Bulbs Flower Basics Flower Beds & Specialty Gardens Flower Garden Garden Furniture Garden Gnomes Garden Seeds Garden Sheds Garden Statues Garden Tools & Supplies Gardening Basics Green & Organic Groundcovers & Vines Growing Annuals Growing Basil Growing Beans Growing Berries Growing Blueberries Growing Cactus Growing Corn Growing Cotton Growing Edibles Growing Flowers Growing Garlic Growing Grapes Growing Grass Growing Herbs Growing Jasmine Growing Mint Growing Mushrooms Orchids Growing Peanuts Growing Perennials Growing Plants Growing Rosemary Growing Roses Growing Strawberries Growing Sunflowers Growing Thyme Growing Tomatoes Growing Tulips Growing Vegetables Herb Basics Herb Garden Indoor Growing Landscaping Basics Landscaping Patios Landscaping Plants Landscaping Shrubs Landscaping Trees Landscaping Walks & Pathways Lawn Basics Lawn Maintenance Lawn Mowers Lawn Ornaments Lawn Planting Lawn Tools Outdoor Growing Overall Landscape Planning Pests, Weeds & Problems Plant Basics Rock Garden Rose Garden Shrubs Soil Specialty Gardens Trees Vegetable Garden Yard Maintenance

How Do I Store Iris Bulbs Over the Winter?

How Do I Store Iris Bulbs Over the Winter?

How Do I Store Iris Bulbs Over the Winter?. Irises are hardy perennials that thrive with basic care. There are bearded iris, Japanese iris and crested iris, as well as dwarf bearded and Dutch iris. Some irises, like the Siberian, withstand severe climates. Irises grow from thickened roots that store nutrients called rhizomes. Established rhizomes...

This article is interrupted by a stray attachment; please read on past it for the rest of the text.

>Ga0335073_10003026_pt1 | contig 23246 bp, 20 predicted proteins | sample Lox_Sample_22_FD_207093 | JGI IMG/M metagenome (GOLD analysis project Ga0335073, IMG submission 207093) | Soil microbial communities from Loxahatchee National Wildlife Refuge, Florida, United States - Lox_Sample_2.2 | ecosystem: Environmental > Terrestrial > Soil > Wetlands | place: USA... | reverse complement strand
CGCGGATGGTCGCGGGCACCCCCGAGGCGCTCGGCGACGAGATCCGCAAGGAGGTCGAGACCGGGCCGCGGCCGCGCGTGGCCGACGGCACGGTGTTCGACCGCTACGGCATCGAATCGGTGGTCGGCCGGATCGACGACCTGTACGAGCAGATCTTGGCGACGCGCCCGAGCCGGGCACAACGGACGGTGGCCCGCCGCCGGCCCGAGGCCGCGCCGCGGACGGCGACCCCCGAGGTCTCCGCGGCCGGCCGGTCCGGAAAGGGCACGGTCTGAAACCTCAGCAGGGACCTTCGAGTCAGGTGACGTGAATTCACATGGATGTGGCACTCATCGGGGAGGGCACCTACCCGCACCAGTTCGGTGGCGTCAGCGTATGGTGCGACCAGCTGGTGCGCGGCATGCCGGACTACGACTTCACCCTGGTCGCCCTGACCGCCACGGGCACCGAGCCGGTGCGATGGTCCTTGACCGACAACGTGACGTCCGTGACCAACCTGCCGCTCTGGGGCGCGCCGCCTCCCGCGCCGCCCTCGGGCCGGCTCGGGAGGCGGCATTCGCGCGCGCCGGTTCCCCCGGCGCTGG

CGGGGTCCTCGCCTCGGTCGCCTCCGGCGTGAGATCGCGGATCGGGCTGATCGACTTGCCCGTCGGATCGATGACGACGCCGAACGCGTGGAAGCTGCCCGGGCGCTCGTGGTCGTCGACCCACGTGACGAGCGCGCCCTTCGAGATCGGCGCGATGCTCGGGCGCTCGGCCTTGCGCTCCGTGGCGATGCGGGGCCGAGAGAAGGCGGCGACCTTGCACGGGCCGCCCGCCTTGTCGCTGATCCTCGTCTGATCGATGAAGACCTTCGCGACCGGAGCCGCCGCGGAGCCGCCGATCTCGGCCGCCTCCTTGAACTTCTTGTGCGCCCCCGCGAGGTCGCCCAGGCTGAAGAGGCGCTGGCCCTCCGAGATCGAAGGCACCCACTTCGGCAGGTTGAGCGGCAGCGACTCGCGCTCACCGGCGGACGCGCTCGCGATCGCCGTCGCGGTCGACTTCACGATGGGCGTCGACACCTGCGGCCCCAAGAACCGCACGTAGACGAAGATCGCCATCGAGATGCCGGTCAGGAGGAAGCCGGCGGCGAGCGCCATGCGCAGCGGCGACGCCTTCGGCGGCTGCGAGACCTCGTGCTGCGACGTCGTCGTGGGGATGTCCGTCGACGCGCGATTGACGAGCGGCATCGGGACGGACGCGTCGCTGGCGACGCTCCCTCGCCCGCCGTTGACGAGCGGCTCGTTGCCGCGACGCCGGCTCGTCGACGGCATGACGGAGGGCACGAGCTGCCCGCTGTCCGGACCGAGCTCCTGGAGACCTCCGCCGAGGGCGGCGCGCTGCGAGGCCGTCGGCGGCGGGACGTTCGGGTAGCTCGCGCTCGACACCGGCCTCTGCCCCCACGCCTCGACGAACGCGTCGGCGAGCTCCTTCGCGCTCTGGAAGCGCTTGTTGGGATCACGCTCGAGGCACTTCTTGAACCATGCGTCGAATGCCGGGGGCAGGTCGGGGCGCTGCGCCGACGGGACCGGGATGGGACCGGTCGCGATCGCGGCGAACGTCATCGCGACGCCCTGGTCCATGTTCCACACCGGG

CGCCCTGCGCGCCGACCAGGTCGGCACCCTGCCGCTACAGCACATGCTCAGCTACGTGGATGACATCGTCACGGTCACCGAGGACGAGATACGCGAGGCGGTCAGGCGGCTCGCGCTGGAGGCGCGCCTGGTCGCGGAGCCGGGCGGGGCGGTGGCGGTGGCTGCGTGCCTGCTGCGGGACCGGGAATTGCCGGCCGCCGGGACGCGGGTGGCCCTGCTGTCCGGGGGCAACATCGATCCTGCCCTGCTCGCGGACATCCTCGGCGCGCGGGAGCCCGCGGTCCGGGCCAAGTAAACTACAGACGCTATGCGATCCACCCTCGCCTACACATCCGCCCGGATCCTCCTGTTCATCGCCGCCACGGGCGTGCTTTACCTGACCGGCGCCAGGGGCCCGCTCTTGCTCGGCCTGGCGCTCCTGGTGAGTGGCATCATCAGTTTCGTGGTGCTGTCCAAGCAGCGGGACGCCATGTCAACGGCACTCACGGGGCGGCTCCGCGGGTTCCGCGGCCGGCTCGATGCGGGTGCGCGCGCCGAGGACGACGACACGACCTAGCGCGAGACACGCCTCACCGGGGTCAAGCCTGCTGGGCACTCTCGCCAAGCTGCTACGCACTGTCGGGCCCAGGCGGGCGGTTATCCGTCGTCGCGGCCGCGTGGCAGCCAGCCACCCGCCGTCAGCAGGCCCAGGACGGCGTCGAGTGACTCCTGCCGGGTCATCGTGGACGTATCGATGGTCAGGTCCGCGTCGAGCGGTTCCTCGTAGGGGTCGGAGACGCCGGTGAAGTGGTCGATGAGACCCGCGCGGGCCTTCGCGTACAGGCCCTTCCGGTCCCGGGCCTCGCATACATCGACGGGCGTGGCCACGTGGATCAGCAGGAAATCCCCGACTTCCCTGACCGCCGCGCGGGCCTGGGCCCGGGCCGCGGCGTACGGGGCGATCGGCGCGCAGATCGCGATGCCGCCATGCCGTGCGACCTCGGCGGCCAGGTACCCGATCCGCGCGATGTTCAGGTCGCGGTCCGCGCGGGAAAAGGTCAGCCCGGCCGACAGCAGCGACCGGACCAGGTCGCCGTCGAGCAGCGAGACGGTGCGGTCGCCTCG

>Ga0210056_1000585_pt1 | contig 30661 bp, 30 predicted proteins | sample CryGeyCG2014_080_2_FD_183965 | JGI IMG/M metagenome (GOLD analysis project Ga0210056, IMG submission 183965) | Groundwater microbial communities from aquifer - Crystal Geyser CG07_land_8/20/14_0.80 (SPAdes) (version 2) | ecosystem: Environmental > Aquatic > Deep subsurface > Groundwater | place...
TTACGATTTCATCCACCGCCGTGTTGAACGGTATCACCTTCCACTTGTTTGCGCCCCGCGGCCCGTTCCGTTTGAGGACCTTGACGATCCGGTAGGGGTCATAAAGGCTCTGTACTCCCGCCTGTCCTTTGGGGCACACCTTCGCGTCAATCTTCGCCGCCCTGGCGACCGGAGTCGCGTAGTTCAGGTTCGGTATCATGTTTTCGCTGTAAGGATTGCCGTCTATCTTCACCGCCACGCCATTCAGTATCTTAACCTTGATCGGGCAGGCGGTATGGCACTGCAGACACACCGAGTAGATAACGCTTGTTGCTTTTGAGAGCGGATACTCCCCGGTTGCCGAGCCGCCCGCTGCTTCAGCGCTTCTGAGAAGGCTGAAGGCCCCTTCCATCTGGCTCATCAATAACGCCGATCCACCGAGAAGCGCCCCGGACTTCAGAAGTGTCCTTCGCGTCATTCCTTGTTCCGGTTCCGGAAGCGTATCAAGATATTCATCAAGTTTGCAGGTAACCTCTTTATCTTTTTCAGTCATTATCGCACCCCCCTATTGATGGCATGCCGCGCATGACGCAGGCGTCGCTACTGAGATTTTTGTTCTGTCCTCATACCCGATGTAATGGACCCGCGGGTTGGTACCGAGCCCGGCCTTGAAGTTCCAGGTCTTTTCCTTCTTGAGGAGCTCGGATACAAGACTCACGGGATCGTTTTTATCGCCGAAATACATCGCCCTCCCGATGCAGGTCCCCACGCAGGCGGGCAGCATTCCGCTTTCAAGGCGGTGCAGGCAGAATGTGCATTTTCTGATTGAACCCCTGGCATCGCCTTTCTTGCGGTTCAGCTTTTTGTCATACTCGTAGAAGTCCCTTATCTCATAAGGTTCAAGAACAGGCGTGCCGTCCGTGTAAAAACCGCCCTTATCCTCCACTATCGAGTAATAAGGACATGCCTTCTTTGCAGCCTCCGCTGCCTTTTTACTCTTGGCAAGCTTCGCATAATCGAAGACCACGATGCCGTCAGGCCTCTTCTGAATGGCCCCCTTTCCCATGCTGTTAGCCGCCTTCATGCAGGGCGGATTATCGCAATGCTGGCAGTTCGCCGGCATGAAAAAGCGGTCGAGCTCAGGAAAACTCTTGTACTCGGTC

Irises are hardy perennials that thrive with basic care. There are bearded iris, Japanese iris and crested iris, as well as dwarf bearded and Dutch iris. Some irises, like the Siberian, withstand severe climates. Irises grow from thickened roots that store nutrients called rhizomes. Established rhizomes lie near the soil surface with a good crop of roots anchoring them. Because the rhizomes are prone to dehydration they are usually overwintered in the ground or potted for storage rather than being lifted (dug up).
Things You'll Need
Fungicide
Hay or pine straw
Garden fork or shovel
Pruning shears
Pen or marker and labels
Plastic pots
Potting soil
Peat moss or vermiculite
Cardboard boxes
Cool dry place (ideally with controlled temperature)
Step 1
Avoid frost heave when storing irises in their beds over winter by mulching in late fall. Mulch to prevent the damage caused by the freeze-thaw cycles of late fall and winter.
Step 2
Trim back iris fans to 6 inches after your first frost. According to experts at University of Nebraska Lincoln Extension itís a good idea to "spray the iris with a fungicide and an insecticide before mulching."
Step 3
Remove weeds and dead fan material before laying mulch. Use a 6-inch layer of material that wonít pack down under snow or heavy rain. Hay and pine straw are two good choices.
Step 4
Mulch over snow if there has been a fall before you were able to spread your straw or hay. Remember snow will melt and thaw so put on as much mulch as you would before snowfall.
Step 1
Pot irises that you purchase too late in the year to plant. Pot storage helps avoid shriveling, rotting or sprouting. Using large pots that hold more than one rhizome is fine.
Step 2
Put 2 inches of gravel in the bottom of each pot. Fill pots to within 5 inches of the rim with quick-draining potting soil.
Step 3
Put several irises of one variety in each pot. Keep them 1 inch away from the pot sides. They should not touch each other. Sift potting soil onto the irises and fill to within 1 inch of the rim. Tamp lightly and label the pots with iris type.
Step 4
Store the pots in a cool dry place that will not get below freezing. Do not fertilize or water. Dampen soil by misting every four weeks. Check periodically to make sure bulbs are not rotting.

Check out these related posts